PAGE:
Associate Professor of American Studies
|Address:||2108 G Street, Room 102
Areas of Expertise
sexuality, gender, urban history, American culture, history of the social sciences
Chad Heap’s work examines the relationship between sexuality and the city in the late nineteenth and early twentieth centuries. He is particularly interested in how urban culture and space helped shape Americans’ understanding of sexual practices and identities and contributed to the emergence of new sexual communities.
His first book, Slumming: Sexual and Racial Encounters in American Nightlife, 1885-1940 (University of Chicago Press, 2009), shows how this distinctive cultural practice transformed the popular conceptualization of racial and sexual difference in turn-of-the-century U.S. cities. He argues that slumming not only created spaces where affluent whites could cross preconceived racial and sexual boundaries but also contributed significantly to the emergence and codification of a new twentieth-century hegemonic social order—one that was structured primarily around an increasingly polarized white/black racial axis and a hetero/homo sexual binary that were defined in reciprocal relationship to one another. (Slumming was one of three finalists for the 2010 Randy Shilts Award for Gay Nonfiction presented by The Publishing Triangle, the Association of Lesbians and Gay Men in Publishing.)
A scholar of U.S. social, cultural and urban history, Professor Heap has chaired dissertations focused on the sub/urbanization of country music and Nashville's country music industry; African American consumer culture in interwar Washington, DC; and the discursive representation of suburban dangers in the 1970s and '80s.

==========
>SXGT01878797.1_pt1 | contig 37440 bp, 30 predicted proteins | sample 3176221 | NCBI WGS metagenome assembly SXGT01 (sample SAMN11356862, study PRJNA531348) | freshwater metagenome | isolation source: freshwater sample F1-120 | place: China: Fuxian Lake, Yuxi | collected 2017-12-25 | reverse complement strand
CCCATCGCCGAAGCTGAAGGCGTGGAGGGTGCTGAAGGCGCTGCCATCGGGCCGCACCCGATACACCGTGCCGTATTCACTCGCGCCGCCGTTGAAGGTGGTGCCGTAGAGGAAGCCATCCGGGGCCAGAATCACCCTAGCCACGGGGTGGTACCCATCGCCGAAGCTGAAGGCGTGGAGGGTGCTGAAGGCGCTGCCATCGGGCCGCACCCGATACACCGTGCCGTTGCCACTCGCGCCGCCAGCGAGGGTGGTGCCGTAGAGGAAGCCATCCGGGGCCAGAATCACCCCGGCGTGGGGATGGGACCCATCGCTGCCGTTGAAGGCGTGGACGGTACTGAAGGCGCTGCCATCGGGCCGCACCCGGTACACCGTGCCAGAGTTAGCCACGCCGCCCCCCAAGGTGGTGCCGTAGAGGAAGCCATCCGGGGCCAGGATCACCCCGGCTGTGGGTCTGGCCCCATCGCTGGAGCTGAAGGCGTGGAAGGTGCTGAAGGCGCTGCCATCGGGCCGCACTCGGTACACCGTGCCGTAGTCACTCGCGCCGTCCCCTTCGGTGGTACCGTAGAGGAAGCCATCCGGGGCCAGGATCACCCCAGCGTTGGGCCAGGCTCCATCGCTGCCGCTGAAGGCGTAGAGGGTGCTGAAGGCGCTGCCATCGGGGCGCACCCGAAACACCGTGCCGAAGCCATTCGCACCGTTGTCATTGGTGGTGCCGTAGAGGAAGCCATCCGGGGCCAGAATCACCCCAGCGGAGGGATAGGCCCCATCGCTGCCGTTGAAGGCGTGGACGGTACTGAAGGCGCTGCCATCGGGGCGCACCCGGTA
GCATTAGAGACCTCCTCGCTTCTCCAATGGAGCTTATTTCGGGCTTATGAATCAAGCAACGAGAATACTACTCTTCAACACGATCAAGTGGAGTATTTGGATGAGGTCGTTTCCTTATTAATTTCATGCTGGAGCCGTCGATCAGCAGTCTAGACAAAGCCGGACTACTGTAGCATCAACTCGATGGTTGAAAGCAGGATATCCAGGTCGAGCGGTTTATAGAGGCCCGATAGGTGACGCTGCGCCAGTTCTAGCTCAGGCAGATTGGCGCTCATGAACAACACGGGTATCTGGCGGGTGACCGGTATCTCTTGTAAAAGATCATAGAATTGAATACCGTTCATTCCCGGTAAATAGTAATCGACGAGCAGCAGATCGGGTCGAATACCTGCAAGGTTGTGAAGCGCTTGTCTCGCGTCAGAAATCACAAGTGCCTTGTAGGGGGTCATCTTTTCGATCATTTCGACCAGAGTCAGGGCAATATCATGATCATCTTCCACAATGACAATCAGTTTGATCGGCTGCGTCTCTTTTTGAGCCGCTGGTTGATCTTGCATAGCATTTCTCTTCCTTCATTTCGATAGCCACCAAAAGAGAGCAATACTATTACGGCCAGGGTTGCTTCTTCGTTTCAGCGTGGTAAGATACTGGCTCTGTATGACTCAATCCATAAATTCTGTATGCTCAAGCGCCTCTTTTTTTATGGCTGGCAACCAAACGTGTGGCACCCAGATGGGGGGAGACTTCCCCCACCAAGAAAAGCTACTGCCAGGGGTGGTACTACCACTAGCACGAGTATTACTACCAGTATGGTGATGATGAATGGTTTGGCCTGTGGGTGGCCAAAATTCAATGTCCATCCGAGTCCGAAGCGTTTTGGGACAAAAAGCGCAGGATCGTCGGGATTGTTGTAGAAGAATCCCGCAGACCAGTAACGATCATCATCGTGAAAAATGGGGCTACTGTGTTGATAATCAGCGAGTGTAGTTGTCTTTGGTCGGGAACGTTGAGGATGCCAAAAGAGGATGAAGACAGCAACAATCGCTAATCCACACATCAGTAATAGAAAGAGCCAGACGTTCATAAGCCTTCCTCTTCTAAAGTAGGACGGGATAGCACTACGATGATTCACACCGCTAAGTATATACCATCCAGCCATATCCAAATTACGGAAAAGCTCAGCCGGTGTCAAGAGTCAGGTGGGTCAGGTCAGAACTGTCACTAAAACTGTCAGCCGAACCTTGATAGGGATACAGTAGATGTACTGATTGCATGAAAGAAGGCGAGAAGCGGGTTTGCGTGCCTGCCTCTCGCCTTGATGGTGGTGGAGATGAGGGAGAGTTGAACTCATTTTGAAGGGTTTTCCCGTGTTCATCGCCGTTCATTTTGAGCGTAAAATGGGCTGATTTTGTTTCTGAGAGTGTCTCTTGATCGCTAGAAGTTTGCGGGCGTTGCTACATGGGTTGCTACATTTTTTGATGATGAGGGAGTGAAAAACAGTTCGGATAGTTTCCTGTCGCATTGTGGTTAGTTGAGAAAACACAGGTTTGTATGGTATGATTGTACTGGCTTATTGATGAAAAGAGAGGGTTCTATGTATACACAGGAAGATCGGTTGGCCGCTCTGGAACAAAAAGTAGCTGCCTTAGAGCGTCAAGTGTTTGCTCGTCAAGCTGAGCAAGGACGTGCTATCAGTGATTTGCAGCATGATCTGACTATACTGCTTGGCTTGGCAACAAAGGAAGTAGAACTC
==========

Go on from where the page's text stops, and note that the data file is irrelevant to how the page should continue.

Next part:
He is the recipient of a Mellon Postdoctoral Research Fellowship from the Newberry Library in Chicago, a Sexuality Research Dissertation Fellowship from the Social Science Research Council with funds provided by the Ford Foundation, and the James C. Hormel Dissertation Fellowship in Lesbian and Gay Studies from the Center for Gender Studies at the University of Chicago. He has also been a visiting scholar at New York University’s Center for the Study of Gender and Sexuality.
Chad Heap is currently working on two book-length research projects. The first—tentatively entitled, The Portrait Gallery in Max Ewing's Closet: Representing and Constructing a Queer Interracial Worldf—focuses on the semi-public portrait gallery that a young composer and writer constructed in the walk-in closet of his Manhattan studio apartment in the autumn of 1928. The project examines the ways in which this unusual portrait collection not only provided one of the earliest visual representations of New York's Prohibition-era interracial social, sexual and artistic circles but also fostered the world it represented by creating a physical space where women and men like those exhibited on the gallery's walls could interact with each other.
The second is a study of the making of sexual knowledge in Chicago. Beginning with the late-nineteenth-century sexological research of physicians James G. Kiernan and G. Frank Lydston and including an examination of the Leopold and Loeb trial, the so-called Chicago school of sociology's pioneering (yet largely unpublished) studies of homosexuality, and Alfred C. Kinsey's local sex research, among other topics, this project explores the extent to which Americans' understanding of sexuality—and especially of homosexuality—was shaped both by scholars working in the Windy City and by the social and cultural particularities of the city of Chicago itself.
Slumming: Sexual and Racial Encounters in American Nightlife, 1885-1940. Historical Studies of Urban America, edited by Timothy J. Gilfoyle, James R. Grossman, and Becky Nicolaides. Chicago: University of Chicago Press, 2009.
“The City as a Sexual Laboratory: The Queer Heritage of the Chicago School.” Qualitative Sociology 26 (Winter 2003): 457-487.
Homosexuality in the City: A Century of Research at the University of Chicago, exhibition catalogue. Chicago: University of Chicago Library, 2000.
Featured Media Appearances
Chad Heap’s Slumming was the featured topic for the May 20, 2009 broadcast of BBC Radio 4’s Thinking Allowed, hosted by Laurie Taylor.
AMST 1000: Washington Sex Scandals: The Sexual Culture & Politics of the Nation (Dean's Seminar for first-year undergraduates)
AMST/HIST/WSTU 2380: Sexuality in U.S. History (undergraduate lecture)
AMST/HIST/WSTU 6431: Gender, Sexuality and American Culture, 1877 to Present (graduate seminar)